It seems like every week, we're hearing new terms for people that are on a fluid sexual scale. The latest to make headlines is the term "demisexual."
Demisexuals define themselves as people who become sexually attracted to someone the deeper and longer they know them. Demisexuals need to be close to a potential partner; they need the element of friendship in order to access their sexual desire. A recent article in The New York Times talks about the experience of identifying as a demisexual and how they negotiate relationships and friendships.
It harkens back to the 1950s, when people "went steady," gradually developing their attraction to their partner and falling in love over time. The notion of "love at first sight" or chemistry, in the way that we think about it—an instant dopamine hit—does not exist for this population. Our culture puts a great deal of pressure on people to be hot and attractive and sexual immediately—so fast that it leaves out a whole group of people sitting on the sidelines saying, "I'm not that." And unfortunately, these people become pathologized and feel abnormal, when really, there may be more people like them out there who have always been around.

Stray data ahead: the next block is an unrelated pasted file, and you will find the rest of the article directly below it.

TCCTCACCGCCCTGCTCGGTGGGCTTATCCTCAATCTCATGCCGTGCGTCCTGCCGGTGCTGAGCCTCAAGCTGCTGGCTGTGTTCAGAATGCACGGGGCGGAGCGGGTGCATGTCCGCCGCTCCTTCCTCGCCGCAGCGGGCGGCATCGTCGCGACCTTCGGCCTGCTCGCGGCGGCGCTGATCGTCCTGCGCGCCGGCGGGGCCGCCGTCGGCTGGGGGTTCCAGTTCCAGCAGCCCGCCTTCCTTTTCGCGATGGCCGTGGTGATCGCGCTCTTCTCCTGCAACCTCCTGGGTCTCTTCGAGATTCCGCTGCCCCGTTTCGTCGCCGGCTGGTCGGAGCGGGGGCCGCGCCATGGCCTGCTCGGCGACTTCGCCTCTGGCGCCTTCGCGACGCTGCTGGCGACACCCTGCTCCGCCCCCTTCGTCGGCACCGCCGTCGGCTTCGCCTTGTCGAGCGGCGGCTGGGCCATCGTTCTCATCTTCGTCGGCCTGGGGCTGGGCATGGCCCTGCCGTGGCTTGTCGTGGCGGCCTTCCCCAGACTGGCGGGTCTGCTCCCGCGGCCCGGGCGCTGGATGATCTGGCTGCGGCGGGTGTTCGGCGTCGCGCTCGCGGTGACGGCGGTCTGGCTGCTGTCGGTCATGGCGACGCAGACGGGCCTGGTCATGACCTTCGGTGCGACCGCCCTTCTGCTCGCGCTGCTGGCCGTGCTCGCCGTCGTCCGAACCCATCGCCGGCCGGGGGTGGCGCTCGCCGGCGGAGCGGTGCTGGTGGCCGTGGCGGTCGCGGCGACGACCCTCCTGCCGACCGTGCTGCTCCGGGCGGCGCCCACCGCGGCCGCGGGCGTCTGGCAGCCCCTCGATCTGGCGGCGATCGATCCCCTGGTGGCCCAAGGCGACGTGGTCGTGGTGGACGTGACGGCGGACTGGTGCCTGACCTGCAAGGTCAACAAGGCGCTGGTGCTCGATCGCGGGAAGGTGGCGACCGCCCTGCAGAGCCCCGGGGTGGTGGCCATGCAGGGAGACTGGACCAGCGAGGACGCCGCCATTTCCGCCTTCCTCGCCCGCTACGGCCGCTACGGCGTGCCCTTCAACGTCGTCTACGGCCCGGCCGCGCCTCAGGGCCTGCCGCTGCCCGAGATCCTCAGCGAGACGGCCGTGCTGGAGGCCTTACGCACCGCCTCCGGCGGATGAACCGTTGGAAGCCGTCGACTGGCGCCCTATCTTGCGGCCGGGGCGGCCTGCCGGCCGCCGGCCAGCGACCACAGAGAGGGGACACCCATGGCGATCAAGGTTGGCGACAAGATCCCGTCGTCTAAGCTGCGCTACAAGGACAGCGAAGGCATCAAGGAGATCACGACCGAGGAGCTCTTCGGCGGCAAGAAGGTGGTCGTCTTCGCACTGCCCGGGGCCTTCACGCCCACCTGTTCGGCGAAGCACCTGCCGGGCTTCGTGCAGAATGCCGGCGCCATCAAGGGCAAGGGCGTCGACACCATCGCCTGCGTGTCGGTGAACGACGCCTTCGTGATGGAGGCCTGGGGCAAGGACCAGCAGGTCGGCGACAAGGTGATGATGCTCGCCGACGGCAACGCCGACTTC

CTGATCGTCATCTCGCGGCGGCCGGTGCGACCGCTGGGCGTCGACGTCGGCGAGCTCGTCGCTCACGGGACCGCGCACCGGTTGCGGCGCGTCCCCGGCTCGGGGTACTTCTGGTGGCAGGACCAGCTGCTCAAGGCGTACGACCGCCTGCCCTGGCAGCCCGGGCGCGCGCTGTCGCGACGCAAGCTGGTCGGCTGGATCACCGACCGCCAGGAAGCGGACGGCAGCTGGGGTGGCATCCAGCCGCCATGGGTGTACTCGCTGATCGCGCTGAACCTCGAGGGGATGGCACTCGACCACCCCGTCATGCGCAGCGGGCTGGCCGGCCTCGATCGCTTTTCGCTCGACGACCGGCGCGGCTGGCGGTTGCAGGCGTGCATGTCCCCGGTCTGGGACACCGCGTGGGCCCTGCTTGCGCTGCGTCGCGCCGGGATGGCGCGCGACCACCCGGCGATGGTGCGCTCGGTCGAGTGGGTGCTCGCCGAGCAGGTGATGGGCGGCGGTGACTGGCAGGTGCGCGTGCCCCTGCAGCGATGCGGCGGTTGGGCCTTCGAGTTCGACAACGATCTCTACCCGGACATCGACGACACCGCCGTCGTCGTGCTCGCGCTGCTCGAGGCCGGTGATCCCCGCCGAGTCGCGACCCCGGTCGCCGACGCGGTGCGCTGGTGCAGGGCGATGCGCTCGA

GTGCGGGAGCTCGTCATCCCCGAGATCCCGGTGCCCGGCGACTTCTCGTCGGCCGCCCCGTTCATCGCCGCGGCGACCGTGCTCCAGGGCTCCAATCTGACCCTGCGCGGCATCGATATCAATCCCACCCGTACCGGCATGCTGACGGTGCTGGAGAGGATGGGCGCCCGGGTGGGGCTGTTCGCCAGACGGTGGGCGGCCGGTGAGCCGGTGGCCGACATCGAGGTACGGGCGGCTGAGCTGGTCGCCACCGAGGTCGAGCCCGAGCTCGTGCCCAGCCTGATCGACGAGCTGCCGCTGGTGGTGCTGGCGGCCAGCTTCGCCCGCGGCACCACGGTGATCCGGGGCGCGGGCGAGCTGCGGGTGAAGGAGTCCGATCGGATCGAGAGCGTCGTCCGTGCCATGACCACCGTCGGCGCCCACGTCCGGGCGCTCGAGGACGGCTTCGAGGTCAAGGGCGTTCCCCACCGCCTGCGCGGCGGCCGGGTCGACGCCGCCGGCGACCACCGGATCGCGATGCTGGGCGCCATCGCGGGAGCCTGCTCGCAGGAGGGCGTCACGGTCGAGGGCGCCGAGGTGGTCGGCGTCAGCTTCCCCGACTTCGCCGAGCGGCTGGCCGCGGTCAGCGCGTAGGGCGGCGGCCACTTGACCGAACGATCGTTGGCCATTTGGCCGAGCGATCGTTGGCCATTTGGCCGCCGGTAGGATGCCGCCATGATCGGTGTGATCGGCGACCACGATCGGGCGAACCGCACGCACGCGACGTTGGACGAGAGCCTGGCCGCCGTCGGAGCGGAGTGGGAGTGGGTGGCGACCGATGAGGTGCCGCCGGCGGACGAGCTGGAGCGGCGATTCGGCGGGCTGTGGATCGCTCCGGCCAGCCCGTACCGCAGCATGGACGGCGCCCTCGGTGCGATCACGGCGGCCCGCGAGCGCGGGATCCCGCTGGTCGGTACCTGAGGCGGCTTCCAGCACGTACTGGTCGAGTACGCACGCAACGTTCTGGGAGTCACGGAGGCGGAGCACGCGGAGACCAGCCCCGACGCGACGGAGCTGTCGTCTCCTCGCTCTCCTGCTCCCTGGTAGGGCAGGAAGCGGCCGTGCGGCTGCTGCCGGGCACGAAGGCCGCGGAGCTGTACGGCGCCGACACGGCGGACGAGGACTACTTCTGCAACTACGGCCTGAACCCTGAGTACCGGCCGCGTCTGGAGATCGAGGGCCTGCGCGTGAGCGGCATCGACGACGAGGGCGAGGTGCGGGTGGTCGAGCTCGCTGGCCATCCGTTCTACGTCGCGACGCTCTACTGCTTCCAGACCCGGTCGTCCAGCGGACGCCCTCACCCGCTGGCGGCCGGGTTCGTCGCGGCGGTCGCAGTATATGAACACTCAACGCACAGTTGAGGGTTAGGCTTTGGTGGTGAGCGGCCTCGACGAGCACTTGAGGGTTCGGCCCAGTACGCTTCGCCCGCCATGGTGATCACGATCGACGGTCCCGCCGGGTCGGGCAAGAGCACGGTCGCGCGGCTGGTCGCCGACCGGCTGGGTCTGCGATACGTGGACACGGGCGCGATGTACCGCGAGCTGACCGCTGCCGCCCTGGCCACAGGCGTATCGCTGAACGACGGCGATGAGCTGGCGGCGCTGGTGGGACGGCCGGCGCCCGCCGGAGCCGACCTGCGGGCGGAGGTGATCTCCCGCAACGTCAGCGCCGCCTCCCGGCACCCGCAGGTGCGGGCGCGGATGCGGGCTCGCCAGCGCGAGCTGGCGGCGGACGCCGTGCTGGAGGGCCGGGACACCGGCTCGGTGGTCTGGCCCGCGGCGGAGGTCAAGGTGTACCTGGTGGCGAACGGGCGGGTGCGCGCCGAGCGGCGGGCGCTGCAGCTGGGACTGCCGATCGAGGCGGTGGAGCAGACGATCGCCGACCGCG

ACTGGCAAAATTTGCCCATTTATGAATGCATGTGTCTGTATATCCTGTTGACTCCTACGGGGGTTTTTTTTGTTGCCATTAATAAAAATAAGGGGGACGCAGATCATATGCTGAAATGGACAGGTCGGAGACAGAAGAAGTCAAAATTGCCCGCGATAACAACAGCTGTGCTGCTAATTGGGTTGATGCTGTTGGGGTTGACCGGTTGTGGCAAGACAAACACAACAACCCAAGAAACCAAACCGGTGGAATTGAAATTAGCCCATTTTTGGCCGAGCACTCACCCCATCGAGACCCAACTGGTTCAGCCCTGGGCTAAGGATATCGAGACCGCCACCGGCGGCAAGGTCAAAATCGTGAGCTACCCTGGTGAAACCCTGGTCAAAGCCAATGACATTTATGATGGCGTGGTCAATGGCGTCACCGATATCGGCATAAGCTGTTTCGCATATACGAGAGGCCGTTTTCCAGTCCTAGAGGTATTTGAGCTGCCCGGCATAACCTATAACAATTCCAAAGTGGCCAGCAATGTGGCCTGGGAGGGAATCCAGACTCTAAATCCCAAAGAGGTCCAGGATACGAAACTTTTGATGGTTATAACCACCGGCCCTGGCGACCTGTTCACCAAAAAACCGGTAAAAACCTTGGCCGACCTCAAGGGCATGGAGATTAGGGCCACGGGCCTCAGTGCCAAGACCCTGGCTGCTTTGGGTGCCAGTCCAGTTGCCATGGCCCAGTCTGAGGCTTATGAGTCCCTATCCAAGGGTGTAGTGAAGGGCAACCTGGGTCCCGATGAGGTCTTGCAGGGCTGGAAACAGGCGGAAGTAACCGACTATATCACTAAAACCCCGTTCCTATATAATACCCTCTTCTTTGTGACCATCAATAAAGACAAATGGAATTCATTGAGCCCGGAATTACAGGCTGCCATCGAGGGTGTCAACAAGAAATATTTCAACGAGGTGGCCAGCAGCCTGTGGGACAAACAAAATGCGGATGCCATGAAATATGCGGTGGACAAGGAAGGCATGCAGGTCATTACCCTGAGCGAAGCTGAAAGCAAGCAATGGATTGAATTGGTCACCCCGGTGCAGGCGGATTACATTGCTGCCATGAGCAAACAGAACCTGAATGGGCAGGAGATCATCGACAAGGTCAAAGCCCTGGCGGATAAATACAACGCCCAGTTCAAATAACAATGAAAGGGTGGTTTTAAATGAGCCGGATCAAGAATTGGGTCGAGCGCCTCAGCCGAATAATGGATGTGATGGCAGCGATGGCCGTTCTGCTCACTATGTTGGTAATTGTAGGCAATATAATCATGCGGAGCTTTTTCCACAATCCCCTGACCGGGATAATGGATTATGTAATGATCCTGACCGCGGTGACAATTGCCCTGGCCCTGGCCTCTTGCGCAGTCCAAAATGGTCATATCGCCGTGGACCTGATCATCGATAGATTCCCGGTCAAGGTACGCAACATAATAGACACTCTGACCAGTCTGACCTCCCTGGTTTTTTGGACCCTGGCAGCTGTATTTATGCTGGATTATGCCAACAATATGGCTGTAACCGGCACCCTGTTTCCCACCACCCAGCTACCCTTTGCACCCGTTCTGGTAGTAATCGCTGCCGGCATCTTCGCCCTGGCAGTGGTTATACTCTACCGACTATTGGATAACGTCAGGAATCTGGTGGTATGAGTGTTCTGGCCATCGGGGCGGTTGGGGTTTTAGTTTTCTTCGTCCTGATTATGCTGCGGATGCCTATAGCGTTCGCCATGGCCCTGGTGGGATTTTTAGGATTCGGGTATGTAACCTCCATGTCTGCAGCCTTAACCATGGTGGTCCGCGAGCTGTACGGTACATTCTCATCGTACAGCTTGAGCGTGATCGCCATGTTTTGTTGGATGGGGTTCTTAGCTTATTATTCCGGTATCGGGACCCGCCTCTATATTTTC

So what possible downside is there to this perfectly normal-seeming/healthy relationship to sexuality? The conundrum for demisexuals is that this gradual development of sexual feelings can disrupt their existing friendships.
Let's say a female demisexual in college makes a male friend; they study together in biology class, they hang out and watch movies together and he thinks she's just a friend, but over time she begins to feel a sexual attraction to him as a result of their friendship. For people on the receiving end of attraction from a demisexual, they may not even know it, as they thought the terms of engagement were simply friendship. That woman from biology class didn't just see a guy across the room and feel her heart beating. So for individuals who find themselves engaged with a demisexual, the evolution of the friendship into something romantic can feel like a bait-and-switch.
Varied categories for all things sex, love, and gender will continue to be defined as we realize that our preferences and expressions are as unique as fingerprints.